I was in the middle of a whole other draft post, but wow, this needs to be addressed.
Today, Blizzard announced that in patch 9.2.5 (an update coming after the main patch that is still not dated), Blizzard will be enabling cross-faction gameplay with some restrictions. The basics are as follows:
-Cross-faction is allowed in organized, instanced gameplay – meaning at launch that it is for dungeons, raiding, and rated PvP only.
-You can choose to invite people on your friends list, in a cross-faction community, or using the Group Finder in-game. Group Finder will have options to restrict to faction lines if you so choose.
-Guilds will not cross-faction nor will random groups via queued matchmaking.
-Cross-faction is only enabled inside of instances, in the open world restrictions still apply, including you being able to gank your group members if you both are in War Mode.
-Some older dungeons and raids with faction-based mechanics and encounters will not work at launch with cross-faction play, with a vague indication of support coming later (Battle of Dazar’Alor, Trial of the Crusader, and ICC were named as the exceptions).
So…what to make of this?
Well, I think firstly, it is absolutely a good thing. WoW’s game design and balancing choices on racial abilities has frequently made serious groups for content have to consider faction, and playing Alliance for most PvE content has effectively been considered a “wrong” choice, as Horde racials are incredibly powerful in those modes and so a lot of the players pushing Mythic Keystones or high-end raiding are Horde, if not by their own choice, because the game effectively forces their hand (I’ve heard conflicting reports this is not the case anymore, but a lot of people remain Horde anyways due to sunk cost). At least allowing players to cross the divide allows each player some measure of identity and choice in the matter, and some of the newer Alliance racials are decent depending on your class and spec, so I would expect to see some amount of min-maxing around factional lines to be done as well.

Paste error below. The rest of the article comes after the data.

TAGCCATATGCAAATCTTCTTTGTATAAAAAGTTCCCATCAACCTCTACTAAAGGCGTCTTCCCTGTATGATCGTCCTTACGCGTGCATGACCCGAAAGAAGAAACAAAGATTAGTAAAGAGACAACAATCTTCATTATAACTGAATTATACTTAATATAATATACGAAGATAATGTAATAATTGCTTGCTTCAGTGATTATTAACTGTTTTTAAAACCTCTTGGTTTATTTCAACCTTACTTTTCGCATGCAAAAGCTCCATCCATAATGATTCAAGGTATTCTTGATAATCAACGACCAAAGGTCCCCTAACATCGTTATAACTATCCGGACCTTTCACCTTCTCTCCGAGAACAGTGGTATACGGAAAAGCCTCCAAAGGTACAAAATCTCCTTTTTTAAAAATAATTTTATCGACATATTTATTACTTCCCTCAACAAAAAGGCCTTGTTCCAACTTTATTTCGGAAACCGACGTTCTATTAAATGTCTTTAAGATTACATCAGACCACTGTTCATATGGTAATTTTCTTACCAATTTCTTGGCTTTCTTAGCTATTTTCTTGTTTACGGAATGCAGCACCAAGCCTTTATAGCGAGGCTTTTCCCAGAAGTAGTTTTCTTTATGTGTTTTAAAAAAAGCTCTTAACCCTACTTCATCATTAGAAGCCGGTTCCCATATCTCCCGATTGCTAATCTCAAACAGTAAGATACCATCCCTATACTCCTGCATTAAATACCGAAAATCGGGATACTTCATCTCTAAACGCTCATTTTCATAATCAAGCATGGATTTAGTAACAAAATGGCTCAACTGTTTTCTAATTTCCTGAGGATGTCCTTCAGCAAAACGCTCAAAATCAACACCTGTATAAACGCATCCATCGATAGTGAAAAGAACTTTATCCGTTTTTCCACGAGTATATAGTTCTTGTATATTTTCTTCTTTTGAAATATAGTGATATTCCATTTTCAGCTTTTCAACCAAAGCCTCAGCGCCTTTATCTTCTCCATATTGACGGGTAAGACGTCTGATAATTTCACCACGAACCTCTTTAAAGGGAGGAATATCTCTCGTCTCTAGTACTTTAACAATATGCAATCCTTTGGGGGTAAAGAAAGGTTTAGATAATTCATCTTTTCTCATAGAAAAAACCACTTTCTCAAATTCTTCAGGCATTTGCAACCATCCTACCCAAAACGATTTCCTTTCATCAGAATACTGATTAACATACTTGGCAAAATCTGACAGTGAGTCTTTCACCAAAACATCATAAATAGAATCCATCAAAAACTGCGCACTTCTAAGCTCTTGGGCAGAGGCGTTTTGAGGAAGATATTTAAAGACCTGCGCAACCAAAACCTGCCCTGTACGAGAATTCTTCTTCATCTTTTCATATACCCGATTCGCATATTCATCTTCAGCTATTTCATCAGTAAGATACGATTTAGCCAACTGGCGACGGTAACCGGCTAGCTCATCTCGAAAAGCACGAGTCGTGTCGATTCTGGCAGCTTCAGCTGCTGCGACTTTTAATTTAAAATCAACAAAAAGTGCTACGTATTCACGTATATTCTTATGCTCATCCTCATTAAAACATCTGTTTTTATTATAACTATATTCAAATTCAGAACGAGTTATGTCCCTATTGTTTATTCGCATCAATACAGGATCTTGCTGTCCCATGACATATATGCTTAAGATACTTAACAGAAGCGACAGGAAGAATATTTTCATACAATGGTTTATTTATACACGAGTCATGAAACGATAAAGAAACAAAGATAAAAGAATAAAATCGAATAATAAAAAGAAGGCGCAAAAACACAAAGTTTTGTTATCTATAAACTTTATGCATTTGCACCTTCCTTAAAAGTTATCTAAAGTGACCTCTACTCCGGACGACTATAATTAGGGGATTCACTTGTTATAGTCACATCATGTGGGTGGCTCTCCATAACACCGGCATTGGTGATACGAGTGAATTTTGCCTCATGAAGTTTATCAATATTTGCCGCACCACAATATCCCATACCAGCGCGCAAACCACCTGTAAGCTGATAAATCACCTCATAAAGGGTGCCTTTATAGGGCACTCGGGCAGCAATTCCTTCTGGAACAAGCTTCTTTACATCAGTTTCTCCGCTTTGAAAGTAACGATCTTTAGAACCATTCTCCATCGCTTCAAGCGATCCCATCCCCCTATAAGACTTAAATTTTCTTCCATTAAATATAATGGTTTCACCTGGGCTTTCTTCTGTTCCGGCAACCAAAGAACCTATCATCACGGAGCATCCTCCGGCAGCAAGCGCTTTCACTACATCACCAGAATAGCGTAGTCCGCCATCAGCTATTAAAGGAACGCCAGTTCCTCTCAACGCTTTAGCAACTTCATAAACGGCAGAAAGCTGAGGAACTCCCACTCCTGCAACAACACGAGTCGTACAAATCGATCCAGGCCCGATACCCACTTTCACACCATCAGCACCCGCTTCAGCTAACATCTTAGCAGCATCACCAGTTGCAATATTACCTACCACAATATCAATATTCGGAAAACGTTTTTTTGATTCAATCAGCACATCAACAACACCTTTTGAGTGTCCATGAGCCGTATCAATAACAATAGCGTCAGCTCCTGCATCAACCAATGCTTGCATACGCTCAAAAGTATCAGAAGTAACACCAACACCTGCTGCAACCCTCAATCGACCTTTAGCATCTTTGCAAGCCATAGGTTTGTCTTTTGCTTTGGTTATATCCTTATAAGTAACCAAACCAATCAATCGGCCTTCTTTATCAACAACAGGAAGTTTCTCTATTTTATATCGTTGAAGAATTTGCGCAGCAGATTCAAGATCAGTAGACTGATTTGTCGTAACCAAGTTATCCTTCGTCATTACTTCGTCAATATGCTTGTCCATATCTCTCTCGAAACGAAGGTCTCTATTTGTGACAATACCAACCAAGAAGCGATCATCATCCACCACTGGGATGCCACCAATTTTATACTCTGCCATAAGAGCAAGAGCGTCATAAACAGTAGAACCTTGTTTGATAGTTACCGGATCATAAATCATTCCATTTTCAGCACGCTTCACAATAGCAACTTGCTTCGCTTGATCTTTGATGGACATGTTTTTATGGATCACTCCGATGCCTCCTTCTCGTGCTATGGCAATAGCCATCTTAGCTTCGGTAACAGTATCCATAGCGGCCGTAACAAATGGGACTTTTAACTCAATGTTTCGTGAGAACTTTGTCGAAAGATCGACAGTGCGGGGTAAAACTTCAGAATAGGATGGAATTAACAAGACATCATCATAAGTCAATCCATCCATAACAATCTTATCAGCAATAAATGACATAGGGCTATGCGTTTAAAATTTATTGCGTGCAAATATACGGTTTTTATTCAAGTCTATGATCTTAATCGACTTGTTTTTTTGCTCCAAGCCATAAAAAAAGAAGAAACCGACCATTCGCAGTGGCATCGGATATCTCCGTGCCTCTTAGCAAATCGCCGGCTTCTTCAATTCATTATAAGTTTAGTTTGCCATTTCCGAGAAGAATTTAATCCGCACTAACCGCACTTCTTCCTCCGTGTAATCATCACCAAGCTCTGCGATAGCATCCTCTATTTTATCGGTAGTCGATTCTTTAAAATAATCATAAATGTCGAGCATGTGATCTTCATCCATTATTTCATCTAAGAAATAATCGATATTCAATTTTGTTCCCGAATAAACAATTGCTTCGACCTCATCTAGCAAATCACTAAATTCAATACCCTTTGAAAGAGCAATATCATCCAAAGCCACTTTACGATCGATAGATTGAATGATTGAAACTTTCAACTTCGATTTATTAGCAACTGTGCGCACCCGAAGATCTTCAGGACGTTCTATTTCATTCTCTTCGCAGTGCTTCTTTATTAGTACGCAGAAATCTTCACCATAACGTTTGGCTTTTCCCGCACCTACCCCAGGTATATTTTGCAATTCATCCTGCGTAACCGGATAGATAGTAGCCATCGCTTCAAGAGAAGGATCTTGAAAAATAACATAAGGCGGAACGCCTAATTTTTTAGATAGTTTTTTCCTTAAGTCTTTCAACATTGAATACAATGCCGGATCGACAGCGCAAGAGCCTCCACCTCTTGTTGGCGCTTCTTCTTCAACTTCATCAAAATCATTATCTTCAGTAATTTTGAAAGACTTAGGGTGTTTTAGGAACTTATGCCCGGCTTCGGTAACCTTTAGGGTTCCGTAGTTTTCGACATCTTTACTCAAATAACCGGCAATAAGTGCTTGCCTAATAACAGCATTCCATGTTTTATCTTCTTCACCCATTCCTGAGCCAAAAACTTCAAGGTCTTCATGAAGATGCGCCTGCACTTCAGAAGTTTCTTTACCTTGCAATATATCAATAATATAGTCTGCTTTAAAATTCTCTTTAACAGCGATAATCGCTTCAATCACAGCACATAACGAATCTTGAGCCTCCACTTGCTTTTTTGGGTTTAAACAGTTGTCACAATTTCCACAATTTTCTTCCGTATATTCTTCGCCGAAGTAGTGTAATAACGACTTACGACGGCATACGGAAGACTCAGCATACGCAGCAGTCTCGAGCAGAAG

The faction line has barely existed in the lore for ages now – BfA snapping back to faction conflict after the long and tenuous peace that has largely been in place since Wrath was weird, and while MoP had some elements of faction conflict, it ended up being Garrosh vs Everyone Else, so even in that example, it was not really present past a few quests to start things off. A lot of players have asked for a long time to get this as a feature, because factions being strictly enforced in gameplay was very dissonant with the lore we were getting, so on that front, I don’t think it really negatively affects immersion in the game. I mean, if you are an RPer who really fiercely believes that they are against the opposite faction, I suppose that matters, but you can be in groups that still restrict to a faction, so it provides a built-in opt out for you.
The larger question, as I see it, is why the restrictions that remain are still in place. Not being able to guild-up with opposite faction players still creates a lack of harmony in communication and chat in-game – you’d either need to make a cross-faction community to mirror that or simply do all your communication outside the game via Discord or the like, but outside of that, it just feels like a strange limitation to have in-place (and for that reason, I do think there could very well be technical limitations in play that need time to be removed). I’m also curious how this affects Mythic raiding – will you be able to cross-faction group within the same server and tackle things week 1, or will you need to wait for the Hall of Fame to close to bring in cross-faction groups? For the upcoming tier, this question is already solved – since the tier will launch without cross-faction, it is irrelevant, and it gives Blizzard until 10.0 to figure out the answer to that (along with maybe the guild question, hopefully).